Be careful what you fish for …
Comment from Diana Spellman
It’s difficult to recall a news bulletin from the last eighteen months or so that hasn’t included the “B” word and, alas, this one will be no exception. GBBO (Great British Bake Off) has made a valiant attempt to take our minds off the messy and protracted European divorce but with only limited success. Its long awaited move to C4 was seen as a betrayal to many with fears of unwanted change and loss of standards. Not unlike the cries from both sides of Brexit divide. Perhaps had we known Sandy Toksvig and Noel Fielding would be running the show, post Brexit we might all rest a little easier!
In many ways, the dilemma facing the UK fishing community symbolises the underlying challenge of the UK’s trading relationship with its European counterparts. Promises of greater control and access to the fishing waters around our coasts are the stuff of dreams for the fish dependent communities throughout the UK. However, we want these improved deals whilst maintaining our continued, free access to other European markets. To some, this will feel like having your cake and eating it … not an unreasonable viewpoint. As ever though, the devil will be in the detail and, if recent talks are anything to go by, the detail is going to take a while to hammer out.
We love detail. We live and breathe it … allowing you to see the bigger picture, focus on your direction and make the big decisions.
Together, everyone achieves more …
TEAM is an often quoted acronym but nonetheless a useful and powerful one. It’s an underlying principle of PARTNERS IN PURCHASING and we are delighted to see the Co-op embracing this philosophy within their strategy for 2018. Outlining their vision at the group’s trade briefing in September they pinpointed success stemming from the whole food supply chain working together, responsibly and sustainably – a vision we share. This together with a conscious support for British farming, the empowerment of rural communities and the nurturing of youth and education within the industry – all good.
With this in mind, the Co-op have agreed to collaborate with Asda to allow shared suppliers to submit ‘aggregated data’ on waste, water and energy to both retailers at the same time. This through the leading sustainable business and supply chain platform 2degrees. This means suppliers need only prepare data once for both customers, saving time and effort.
In such a challenging marketplace it seems only sensible that teamwork and collaboration provide the most sustainable and competitive way forward … now and post Brexit.
You better shape up …
Whilst opportunities may abound for the UK dairy industry following our impending departure from the EU, in the infamous words of Olivia Newton John, the industry “better shape up …”. This was a recurring view from a recent AHDB hosted seminar on the post Brexit picture for the UK dairy farmers. Clearly, exploiting the projected growth in demand from the Asia-Pacific region, for example, would be an obvious goal, but, tackling the industry’s underlying competiveness provides a more fundamental objective. This would include improving efficiency, optimising costs and aligning supply chains – collaboration too as we experience iin our Team.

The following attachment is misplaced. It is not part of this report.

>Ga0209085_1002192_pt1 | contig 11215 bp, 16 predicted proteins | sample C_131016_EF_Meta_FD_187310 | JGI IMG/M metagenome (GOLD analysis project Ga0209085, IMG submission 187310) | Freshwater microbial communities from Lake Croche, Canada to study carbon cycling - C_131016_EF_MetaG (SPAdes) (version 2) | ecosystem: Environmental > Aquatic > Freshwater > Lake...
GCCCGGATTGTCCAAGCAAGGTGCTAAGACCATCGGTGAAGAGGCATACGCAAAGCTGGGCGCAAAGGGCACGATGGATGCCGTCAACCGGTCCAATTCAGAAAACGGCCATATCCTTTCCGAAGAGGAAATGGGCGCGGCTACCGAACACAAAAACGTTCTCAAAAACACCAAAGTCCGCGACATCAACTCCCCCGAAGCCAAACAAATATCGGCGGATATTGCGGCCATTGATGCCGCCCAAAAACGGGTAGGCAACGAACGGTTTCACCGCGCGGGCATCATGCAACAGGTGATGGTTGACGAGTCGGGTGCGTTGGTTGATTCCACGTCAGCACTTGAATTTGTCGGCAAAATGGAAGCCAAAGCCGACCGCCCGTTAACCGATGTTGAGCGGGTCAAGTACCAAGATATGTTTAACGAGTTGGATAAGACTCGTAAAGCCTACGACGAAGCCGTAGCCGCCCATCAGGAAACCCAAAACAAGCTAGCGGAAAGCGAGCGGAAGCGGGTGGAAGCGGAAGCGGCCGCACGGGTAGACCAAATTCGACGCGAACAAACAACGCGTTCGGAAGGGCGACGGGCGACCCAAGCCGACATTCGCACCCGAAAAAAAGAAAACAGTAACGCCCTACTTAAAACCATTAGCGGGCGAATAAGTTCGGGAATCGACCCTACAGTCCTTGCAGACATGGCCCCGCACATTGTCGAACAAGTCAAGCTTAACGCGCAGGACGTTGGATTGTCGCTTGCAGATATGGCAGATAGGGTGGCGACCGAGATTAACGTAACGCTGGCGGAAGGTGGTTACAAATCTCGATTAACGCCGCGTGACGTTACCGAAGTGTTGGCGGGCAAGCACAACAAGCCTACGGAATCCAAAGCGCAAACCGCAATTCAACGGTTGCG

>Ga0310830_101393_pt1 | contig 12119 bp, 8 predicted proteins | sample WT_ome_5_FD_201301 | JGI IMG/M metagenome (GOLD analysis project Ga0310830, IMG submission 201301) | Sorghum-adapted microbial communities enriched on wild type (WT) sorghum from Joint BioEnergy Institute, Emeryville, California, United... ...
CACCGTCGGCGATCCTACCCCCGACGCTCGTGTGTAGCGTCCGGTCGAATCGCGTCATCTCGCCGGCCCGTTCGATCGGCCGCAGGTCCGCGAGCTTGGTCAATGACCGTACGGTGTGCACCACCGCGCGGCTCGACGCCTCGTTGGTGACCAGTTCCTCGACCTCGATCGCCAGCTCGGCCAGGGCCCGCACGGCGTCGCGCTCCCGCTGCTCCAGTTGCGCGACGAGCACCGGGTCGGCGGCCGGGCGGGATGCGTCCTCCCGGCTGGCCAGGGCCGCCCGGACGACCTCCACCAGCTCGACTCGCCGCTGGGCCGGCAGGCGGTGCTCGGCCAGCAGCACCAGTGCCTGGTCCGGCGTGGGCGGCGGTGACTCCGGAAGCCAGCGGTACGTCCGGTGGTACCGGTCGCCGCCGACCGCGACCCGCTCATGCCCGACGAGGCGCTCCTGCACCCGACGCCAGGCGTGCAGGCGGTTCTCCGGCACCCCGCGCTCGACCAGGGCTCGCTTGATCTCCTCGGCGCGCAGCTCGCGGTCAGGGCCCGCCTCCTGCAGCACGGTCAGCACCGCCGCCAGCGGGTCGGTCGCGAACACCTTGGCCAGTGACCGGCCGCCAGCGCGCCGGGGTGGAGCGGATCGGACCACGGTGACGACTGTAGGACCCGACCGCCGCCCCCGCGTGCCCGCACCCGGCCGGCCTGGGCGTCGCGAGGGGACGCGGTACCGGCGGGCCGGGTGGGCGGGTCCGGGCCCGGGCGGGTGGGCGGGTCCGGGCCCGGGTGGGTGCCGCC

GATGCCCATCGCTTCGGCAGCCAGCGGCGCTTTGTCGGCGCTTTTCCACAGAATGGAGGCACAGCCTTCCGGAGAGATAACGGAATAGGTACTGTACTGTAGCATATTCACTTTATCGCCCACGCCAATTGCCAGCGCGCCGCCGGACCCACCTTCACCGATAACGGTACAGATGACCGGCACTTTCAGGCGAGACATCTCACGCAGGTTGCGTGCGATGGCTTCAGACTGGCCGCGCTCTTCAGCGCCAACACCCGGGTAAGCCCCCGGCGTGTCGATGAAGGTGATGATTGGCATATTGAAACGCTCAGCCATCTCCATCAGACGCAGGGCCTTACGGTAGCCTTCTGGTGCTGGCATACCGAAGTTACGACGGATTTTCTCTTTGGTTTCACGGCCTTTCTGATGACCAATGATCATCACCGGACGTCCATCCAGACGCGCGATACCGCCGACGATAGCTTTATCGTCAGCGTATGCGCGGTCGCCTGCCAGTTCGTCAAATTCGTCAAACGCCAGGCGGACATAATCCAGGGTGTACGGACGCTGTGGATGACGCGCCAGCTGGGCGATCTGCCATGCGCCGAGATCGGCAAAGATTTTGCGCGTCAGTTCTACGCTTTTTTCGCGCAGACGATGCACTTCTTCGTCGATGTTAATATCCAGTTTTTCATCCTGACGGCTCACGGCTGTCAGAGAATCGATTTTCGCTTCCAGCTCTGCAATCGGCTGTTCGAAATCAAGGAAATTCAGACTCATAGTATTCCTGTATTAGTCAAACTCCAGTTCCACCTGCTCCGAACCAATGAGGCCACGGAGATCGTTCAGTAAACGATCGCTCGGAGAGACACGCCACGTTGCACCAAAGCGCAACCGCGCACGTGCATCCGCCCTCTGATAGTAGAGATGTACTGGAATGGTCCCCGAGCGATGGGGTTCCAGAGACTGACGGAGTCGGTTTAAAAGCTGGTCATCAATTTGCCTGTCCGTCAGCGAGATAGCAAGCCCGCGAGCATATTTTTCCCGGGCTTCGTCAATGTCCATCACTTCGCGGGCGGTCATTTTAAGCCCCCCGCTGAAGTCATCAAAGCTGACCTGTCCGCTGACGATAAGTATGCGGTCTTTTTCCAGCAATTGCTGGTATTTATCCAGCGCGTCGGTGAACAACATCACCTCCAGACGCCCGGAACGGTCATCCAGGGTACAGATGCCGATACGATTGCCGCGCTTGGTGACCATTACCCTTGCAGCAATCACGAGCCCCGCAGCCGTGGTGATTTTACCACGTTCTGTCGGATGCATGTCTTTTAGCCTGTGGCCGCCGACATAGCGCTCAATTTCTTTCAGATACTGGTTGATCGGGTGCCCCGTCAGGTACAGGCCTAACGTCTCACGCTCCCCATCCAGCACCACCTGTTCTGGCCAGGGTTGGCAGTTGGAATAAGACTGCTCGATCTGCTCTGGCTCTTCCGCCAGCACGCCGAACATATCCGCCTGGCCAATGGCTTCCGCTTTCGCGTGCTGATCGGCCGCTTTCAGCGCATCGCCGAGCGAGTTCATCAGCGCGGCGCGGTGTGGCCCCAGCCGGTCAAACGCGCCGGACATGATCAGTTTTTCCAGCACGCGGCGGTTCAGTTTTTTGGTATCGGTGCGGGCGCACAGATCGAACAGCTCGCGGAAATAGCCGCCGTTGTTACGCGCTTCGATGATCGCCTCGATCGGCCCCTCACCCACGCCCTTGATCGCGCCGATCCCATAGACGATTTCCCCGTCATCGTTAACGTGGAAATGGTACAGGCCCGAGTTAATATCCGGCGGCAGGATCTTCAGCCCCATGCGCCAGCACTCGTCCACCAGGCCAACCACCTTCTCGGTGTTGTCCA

Fancy a cuppa …
We all love a cuppa … but is it doing even more good than just waking us up in the morning or perking up a dull afternoon? A new study from the University of California have found that drinking black tea may promote weight loss and speed up your metabolism. Apparently, not only is it good for the gut by boosting the production of good bacteria but it also changes our energy metabolism in the liver via gut metabolites. Not just black tea either, green tea showed similar benefits from the study with regard to weight loss. Surprisingly maybe, given green team probably has the edge over black on its perceived health benefits, black tea was the one that produced the impact on the metabolism.
So, good news for all the black tea drinkers out there …keep drinking!
Movers and shakers …
The biggest influence on price movement we’re seeing currently is that of fish. Salmon is probably the biggest culprit but haddock and cod are also playing their part. Farmed salmon has been steadily rising for some time and coupled with fragile sterling position versus the Euro (and Nordic currencies – the home of many imported fish) prices are settling high.
Meanwhile, dairy prices are also seeing significant increases – up to 30% or more in some cases versus the same period last year – with the weaker sterling playing its part here too. However, another driver is the subtle shift in demand toward less mature dairy products – from older cheddar to younger mozzarella for example. It will be interesting to see how the industry and market dance over the next twelve months.
Overall annual RPI continues its upward trend, an increase of 0.2% over the last quarter. Almost doubling since this time last year and a picture we’ve not been accustomed to for some time. Beef and dairy have followed suit, posting the same increase of almost 3% for the quarter. A little further behind is cereals at just over 1.5%. Meanwhile, fish and poultry have both fallen (by 0.3% and 0.4% respectively in this quarter) but, along with all commodities tracked, both are also showing significant increases versus the same time last year. In particular, fish is more than 10% above its figure for September 2016.
Indications are that interest rates will rise in the immediate future to counter the steady underlying growth in inflation … hold on to your hats.
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